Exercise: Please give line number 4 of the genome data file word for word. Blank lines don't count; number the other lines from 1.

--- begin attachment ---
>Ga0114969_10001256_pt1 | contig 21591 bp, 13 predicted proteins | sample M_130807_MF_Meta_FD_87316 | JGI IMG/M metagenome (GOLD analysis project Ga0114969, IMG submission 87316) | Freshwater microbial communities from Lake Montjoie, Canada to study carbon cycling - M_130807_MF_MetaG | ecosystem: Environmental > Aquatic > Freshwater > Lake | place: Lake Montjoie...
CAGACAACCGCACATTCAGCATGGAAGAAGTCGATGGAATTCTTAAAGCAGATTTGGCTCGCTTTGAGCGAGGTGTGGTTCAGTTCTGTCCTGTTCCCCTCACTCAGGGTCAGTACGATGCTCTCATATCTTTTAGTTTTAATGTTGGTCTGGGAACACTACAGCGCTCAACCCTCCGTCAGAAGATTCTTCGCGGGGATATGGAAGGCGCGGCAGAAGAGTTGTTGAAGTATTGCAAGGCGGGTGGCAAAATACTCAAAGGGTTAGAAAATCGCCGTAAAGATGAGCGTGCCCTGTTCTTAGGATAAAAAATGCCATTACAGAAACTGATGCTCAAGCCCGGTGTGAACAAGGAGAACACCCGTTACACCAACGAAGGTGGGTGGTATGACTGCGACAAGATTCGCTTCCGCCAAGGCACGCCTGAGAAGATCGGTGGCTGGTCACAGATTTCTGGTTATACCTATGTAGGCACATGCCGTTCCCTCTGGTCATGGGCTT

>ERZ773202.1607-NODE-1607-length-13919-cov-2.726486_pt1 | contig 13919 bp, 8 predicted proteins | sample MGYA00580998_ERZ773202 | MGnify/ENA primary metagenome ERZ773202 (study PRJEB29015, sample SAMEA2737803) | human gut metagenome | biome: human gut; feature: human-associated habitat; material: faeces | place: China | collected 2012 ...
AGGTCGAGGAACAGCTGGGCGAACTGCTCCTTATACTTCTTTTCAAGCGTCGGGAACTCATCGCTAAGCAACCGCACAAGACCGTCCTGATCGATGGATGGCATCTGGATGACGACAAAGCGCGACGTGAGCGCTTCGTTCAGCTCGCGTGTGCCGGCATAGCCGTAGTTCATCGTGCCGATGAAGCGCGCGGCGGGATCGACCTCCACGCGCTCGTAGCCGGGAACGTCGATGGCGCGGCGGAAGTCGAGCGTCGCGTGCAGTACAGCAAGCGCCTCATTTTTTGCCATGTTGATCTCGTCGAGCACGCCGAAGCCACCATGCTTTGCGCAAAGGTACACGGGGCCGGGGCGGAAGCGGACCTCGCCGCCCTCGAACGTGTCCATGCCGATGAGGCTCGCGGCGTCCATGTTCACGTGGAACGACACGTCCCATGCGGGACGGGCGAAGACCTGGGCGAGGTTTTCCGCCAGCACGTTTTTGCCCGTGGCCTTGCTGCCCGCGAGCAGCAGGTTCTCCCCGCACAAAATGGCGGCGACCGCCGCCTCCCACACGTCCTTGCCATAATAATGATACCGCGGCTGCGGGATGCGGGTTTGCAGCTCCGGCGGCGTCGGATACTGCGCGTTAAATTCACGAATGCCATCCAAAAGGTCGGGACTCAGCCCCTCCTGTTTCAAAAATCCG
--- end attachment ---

AGGTCGAGGAACAGCTGGGCGAACTGCTCCTTATACTTCTTTTCAAGCGTCGGGAACTCATCGCTAAGCAACCGCACAAGACCGTCCTGATCGATGGATGGCATCTGGATGACGACAAAGCGCGACGTGAGCGCTTCGTTCAGCTCGCGTGTGCCGGCATAGCCGTAGTTCATCGTGCCGATGAAGCGCGCGGCGGGATCGACCTCCACGCGCTCGTAGCCGGGAACGTCGATGGCGCGGCGGAAGTCGAGCGTCGCGTGCAGTACAGCAAGCGCCTCATTTTTTGCCATGTTGATCTCGTCGAGCACGCCGAAGCCACCATGCTTTGCGCAAAGGTACACGGGGCCGGGGCGGAAGCGGACCTCGCCGCCCTCGAACGTGTCCATGCCGATGAGGCTCGCGGCGTCCATGTTCACGTGGAACGACACGTCCCATGCGGGACGGGCGAAGACCTGGGCGAGGTTTTCCGCCAGCACGTTTTTGCCCGTGGCCTTGCTGCCCGCGAGCAGCAGGTTCTCCCCGCACAAAATGGCGGCGACCGCCGCCTCCCACACGTCCTTGCCATAATAATGATACCGCGGCTGCGGGATGCGGGTTTGCAGCTCCGGCGGCGTCGGATACTGCGCGTTAAATTCACGAATGCCATCCAAAAGGTCGGGACTCAGCCCCTCCTGTTTCAAAAATCCG